Hiqa report reveals trauma of nursing home residents and staff

Watchdog finds widespread breaches of Covid-19 rules with some workers ‘unlikely to ever return’

Hiqa’s 45-page report details management failings, staff shortages and lack of infection control measures found during dozens of inspections at homes with Covid-19 cases since May.

Hiqa’s 45-page report details management failings, staff shortages and lack of infection control measures found during dozens of inspections at homes with Covid-19 cases since May.

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A nursing home resident has vowed not to leave their bedroom until a Covid-19 vaccine is discovered, the State’s health watchdog disclosed in a stark report on how the pandemic left those in care living in fear.

The Health Information and Quality Authority (Hiqa) also says it was warned that hardest-hit staff overwhelmed by the coronavirus crisis had taken leave and were unlikely to ever return to work.

In a 45-page report, Hiqa details widespread breaches of regulations – mainly management failings, staff shortages and lack of infection control measures – uncovered during dozens of inspections at homes with confirmed cases since May.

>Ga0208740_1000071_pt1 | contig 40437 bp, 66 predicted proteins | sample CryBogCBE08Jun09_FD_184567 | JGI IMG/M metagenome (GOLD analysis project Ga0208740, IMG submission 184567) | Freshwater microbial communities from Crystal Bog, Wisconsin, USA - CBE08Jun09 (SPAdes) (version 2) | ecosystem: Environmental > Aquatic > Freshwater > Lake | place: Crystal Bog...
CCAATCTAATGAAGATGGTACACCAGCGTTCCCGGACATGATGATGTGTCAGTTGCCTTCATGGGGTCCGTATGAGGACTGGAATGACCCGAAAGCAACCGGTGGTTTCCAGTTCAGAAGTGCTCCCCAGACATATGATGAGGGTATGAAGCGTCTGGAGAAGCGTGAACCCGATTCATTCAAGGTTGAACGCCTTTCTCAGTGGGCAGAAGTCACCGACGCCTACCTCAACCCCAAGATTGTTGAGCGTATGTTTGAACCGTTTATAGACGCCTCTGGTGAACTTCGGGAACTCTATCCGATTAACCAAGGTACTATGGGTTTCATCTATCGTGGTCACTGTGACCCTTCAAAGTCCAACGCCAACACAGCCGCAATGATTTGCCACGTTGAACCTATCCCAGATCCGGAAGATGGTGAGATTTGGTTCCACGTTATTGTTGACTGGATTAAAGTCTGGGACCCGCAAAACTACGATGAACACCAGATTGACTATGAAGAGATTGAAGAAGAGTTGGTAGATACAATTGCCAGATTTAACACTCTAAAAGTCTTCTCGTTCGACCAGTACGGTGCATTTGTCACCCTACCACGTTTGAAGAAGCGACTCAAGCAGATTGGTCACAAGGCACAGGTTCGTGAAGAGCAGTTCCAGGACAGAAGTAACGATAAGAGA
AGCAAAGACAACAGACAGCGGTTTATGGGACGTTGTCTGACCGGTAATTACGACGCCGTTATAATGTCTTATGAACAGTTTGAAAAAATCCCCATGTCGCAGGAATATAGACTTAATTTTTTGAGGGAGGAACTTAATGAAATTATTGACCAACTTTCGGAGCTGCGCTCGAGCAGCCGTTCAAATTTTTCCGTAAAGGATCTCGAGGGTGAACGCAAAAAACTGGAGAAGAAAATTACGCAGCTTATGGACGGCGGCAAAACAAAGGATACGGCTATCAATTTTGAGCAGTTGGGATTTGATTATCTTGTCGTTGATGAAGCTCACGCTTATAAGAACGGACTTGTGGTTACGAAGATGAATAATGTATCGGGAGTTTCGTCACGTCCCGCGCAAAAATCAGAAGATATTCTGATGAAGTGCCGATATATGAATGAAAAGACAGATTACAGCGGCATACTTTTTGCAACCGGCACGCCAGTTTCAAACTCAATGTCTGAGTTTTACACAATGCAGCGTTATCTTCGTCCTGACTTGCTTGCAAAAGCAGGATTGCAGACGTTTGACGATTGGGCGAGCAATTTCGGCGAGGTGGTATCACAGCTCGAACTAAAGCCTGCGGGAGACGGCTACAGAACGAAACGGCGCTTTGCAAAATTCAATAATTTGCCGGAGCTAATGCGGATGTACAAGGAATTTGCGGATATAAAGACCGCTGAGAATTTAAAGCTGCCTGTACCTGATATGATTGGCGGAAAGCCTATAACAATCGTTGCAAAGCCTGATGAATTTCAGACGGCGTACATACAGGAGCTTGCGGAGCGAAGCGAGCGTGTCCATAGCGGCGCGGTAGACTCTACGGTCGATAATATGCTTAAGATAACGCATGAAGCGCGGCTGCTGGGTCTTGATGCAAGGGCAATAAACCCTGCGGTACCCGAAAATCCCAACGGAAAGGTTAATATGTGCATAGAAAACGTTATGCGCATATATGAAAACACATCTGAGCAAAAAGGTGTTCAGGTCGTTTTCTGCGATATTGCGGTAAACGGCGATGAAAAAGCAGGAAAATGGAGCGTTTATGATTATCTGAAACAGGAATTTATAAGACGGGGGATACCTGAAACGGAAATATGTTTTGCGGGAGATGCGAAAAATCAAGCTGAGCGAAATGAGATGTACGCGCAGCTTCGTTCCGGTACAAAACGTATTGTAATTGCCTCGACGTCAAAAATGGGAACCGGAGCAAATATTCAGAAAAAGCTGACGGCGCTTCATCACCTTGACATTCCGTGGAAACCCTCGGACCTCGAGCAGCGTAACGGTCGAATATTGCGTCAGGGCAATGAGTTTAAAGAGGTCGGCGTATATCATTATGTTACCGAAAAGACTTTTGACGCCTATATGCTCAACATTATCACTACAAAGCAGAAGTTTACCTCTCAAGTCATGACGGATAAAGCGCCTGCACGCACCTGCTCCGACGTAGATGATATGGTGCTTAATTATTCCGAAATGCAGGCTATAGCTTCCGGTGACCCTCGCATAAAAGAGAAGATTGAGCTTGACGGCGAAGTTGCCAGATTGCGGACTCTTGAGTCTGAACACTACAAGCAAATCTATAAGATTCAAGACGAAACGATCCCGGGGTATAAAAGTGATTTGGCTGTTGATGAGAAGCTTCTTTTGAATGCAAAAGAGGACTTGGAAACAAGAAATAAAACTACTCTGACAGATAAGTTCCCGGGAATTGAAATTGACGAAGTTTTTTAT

The watchdog was so concerned about the residents of one home – the Donore nursing home in Bray, Co Wicklow – that it got an emergency closure order from the courts to shut it down and transfer 16 residents into Health Service Executive homes.

‘Frustrated and lonely’

Residents reported being “fearful, confused, angry, frustrated and lonely” during the lockdown, with the isolation and constant fear of an outbreak only serving to “amplify these emotions”.

“One resident remarked that they were ‘not going to leave [their] room again until a vaccine was found’,” the watchdog said.

But there was anger and frustration among others at being “largely confined to their own bedrooms” which created “a sense of abandonment and isolation that many found difficult to cope with”.

One relative of a resident told Hiqa: “My dad is a broken man, he misses his family more than anything.”

‘Window visits’

The watchdog found “inconsistencies” across nursing homes over visits, with some being innovative and arranging outdoor or “window visits” while others were “completely closed to the surrounding community”.

Many staff too have been left struggling with “feelings of guilt” at being too stretched to better comfort and reassure residents.

Most inspectors reported management and staff becoming “overwhelmed with emotion when speaking about how they managed during the pandemic”.

“Some exhibited signs of extreme stress, fatigue, exhaustion and anxiety in trying to come to terms with what was happening around them,” said Hiqa.

One inspector was told: “We have some staff that are still out and it is likely they will never return, such is their upset.”